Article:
With the more transmissible BA.2 Omicron subvariant spreading, the lack of a truly proactive surveillance system, and many people being more lax about Covid-19 precautions, things can change in a New York minute. And now, surprise, surprise, New York City (NYC) is experiencing an uptick in Covid-19 cases. Over the past two weeks, the average number of new reported Covid-19 cases per day has gone up by 49% to 1,688, according to data from The New York Times. In fact, over that same time period, this number for all of New York state has increased by 61% to 4,238 with Covid-19-related hospitalizations edging up by 2%.
Also, on Sunday, Mayor Eric Adams tweeted that he has tested positive for Covid-19:
As you can see, Adams indicated that he’s been fully vaccinated and boosted against Covid-19. So far, 77.8% of NYC residents have been fully vaccinated. However, only 36.9% have been boosted. Getting fully vaccinated but not boosted can be like wearing very hole-ly underwear. It can offer you some protection against the Omicron variant of the severe acute respiratory syndrome coronavirus 2 (SARS-CoV-2), but protection could be less than 50%.
As Lisa Rozner reported for CBS New York, Adams is now isolating himself and has canceled all of his upcoming public events:
Another indicator that has reversed direction is the percentage Covid-19 tests that have come back positive. While over the past 28 days this percentage has been 2.99% for NYC over the past seven days, this had crept up to 3.30%, based on data from New York City (NYC) Health.
Take these numbers with an Ugg boot full of salt, though, because it’s not clear what percentage of people may be getting tested and how many people end up reporting their results. Plus, the number of new reported Covid-19 cases will not give you a sense of how much SARS-CoV-2 transmission is occurring right now, only what transmission may have happened a week to several weeks ago. That’s because it can take days, potentially up to two weeks, for a person to get tested after getting infected, assuming that he or she even does end up getting tested.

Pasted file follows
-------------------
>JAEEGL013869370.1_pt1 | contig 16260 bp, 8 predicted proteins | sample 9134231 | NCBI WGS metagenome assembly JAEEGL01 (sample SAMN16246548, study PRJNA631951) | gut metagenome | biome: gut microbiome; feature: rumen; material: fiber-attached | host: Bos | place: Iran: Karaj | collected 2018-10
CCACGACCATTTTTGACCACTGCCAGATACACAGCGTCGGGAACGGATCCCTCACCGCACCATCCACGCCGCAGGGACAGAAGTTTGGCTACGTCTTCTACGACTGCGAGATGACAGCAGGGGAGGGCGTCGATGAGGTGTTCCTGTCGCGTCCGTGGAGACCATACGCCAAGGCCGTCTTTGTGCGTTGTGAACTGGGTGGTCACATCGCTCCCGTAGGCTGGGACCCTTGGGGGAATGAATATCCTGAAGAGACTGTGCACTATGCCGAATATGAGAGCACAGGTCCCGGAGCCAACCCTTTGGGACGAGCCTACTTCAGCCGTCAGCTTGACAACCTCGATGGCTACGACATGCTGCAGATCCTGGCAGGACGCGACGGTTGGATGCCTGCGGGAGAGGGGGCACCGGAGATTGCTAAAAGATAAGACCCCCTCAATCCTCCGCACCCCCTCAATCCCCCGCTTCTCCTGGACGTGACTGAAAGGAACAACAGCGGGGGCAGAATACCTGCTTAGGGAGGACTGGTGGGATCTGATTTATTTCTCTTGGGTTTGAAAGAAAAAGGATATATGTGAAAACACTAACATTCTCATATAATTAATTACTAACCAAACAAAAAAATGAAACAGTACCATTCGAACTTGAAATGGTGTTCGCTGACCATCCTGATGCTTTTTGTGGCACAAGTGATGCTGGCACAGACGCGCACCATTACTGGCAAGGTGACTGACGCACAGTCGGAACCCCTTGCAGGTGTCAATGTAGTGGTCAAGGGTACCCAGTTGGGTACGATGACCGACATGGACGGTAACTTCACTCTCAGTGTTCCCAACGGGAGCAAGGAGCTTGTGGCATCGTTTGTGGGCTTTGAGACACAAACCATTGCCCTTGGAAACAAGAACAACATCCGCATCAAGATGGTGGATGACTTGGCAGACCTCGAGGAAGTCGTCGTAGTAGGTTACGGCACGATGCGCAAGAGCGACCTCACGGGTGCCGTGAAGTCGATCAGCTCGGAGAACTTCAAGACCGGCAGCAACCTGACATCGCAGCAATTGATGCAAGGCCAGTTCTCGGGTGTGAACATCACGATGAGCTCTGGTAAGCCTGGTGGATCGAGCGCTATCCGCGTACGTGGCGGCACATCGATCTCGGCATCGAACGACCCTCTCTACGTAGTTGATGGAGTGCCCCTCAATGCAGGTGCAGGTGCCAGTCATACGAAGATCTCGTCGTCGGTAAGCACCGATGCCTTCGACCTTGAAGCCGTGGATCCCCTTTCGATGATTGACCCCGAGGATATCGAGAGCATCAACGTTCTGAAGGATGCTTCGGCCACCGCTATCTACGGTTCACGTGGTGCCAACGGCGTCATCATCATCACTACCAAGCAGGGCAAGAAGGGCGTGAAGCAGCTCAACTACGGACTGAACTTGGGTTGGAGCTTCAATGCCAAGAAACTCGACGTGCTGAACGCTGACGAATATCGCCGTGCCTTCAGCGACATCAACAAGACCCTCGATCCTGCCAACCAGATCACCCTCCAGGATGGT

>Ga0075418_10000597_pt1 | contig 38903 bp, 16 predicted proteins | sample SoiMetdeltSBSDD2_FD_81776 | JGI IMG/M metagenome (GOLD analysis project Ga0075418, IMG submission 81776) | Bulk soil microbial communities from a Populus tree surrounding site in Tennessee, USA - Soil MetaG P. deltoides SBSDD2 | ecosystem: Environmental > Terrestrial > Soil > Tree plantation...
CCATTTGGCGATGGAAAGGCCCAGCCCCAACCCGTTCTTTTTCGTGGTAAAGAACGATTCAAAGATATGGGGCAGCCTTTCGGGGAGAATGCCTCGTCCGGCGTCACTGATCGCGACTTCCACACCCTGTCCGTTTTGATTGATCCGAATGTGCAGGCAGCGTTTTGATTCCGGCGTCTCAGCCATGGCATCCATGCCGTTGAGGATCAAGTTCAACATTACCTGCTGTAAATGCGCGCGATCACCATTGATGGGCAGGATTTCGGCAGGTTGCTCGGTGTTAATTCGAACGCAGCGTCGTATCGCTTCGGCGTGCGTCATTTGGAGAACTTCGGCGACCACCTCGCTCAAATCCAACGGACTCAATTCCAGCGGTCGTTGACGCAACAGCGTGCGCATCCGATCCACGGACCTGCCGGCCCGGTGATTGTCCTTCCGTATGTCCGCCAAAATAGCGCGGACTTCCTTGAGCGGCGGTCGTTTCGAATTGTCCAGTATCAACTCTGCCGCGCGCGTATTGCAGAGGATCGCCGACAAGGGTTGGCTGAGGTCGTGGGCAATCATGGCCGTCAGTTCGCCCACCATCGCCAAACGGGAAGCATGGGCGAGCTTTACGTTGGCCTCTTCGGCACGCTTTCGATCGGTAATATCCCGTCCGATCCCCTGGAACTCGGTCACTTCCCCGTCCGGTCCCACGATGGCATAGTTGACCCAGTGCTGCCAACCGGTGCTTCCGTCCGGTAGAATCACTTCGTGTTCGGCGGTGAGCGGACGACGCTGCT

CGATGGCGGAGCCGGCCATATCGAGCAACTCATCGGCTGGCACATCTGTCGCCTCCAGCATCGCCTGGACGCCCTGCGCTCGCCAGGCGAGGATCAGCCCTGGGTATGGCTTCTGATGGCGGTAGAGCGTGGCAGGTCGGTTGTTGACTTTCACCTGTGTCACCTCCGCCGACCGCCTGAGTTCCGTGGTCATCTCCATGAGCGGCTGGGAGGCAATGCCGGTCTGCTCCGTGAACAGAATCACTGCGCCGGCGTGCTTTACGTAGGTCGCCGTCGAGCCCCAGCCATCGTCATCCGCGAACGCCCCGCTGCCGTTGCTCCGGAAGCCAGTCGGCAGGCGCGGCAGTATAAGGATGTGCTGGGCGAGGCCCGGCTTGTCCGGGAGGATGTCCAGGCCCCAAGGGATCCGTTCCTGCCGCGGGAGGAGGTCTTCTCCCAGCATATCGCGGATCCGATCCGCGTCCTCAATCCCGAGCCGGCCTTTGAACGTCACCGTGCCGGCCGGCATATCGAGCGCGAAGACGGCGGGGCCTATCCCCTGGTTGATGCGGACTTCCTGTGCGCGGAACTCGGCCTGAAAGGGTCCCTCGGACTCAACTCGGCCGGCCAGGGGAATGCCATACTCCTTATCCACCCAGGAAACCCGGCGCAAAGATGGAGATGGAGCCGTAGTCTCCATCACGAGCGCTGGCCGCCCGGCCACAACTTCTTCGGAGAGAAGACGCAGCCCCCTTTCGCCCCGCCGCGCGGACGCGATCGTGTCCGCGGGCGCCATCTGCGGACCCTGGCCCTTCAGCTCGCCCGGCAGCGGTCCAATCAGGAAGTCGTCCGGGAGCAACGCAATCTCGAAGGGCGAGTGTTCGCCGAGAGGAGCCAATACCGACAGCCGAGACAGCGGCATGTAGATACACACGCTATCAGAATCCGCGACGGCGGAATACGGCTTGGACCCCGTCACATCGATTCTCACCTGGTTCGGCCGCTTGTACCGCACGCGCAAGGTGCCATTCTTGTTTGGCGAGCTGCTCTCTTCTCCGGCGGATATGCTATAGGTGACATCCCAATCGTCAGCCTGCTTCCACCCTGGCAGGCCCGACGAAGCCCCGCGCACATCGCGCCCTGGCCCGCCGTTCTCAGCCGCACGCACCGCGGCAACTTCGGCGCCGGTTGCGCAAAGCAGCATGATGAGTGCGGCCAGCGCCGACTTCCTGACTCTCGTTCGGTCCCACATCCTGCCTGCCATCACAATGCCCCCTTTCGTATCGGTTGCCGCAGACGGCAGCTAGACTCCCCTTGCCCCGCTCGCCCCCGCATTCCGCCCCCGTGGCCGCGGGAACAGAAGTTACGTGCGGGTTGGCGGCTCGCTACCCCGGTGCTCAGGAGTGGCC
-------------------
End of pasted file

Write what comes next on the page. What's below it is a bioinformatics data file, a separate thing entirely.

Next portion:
So far, Covid-19-related deaths have yet to follow suit and have been continuing their downward trend since February, decreasing by 14% in New York state over the same time period. However, hospitalizations and deaths will always lag new reported Covid-19 cases unless, of course, you have a time machine. It remains to been seen whether there will be an uptick in deaths in the coming weeks.
Tracking Covid-19 cases, hospitalizations, and deaths in this manner makes for a rather reactive surveillance system. A more proactive surveillance system would entail randomly testing people, including seemingly healthy ones, in all areas of the city and among all walks of life and recording such cases. Otherwise, it’s difficult to anticipate when another Covid-19 surge may occur. Covid-19 precautions such as face mask wearing and social distancing could potentially prevent another surge but only if they are maintained prior to the surge. Implementing such precautions after a surge is already occurring would be like suddenly realizing that you should be wearing clothes in the middle of a job interview or a date. The horse and other things may have already left the barn, so to speak.
Although the New York City Department of Health and Mental Hygiene has kept its Covid-19 alert level at “low,” maintaining Covid-19 precautions is especially important with the BA.2 spreading. This Omicron subvariant has become the alpha dog of the SARS-CoV-2, so to speak. From March 20 through March 26, around 85% of positive test samples that had undergone genomic sequencing have contained the BA.2 subvariant. This BA.2 subvariant is even more transmissible than the BA.1 subvariant which was more transmissible than previous versions of the SARS-CoV-2, as I have described previously for Forbes.
Will this latest uptick in New York lead to yet another Covid-19 surge? Or will the uptick only be momentary, a little longer than a New York minute but not too much longer? It’s hard to say. The U.K. and other countries in Europe have already been experiencing Covid-19 surges, although not nearly as bad as they did at the end of 2021. There are some factors in our favor, assuming that you aren’t ball-shaped with spikes. Unlike the situation in November, the weather is getting warmer and more humid which could potentially decrease transmission. A greater percentage of people have been either exposed to the Omicron variant or vaccinated or both since November.
On the flip side, people are taking fewer precautions with less face mask wearing and less social distancing. Moreover, immunity from previous exposures and vaccination may be waning. If another surge does occur, it probably won’t be as severe as the Winter surge or the Delta variant-fueled surge last Summer. Regardless, New York would be better off to be in more of a Covid-19 precaution state of mind than it is now.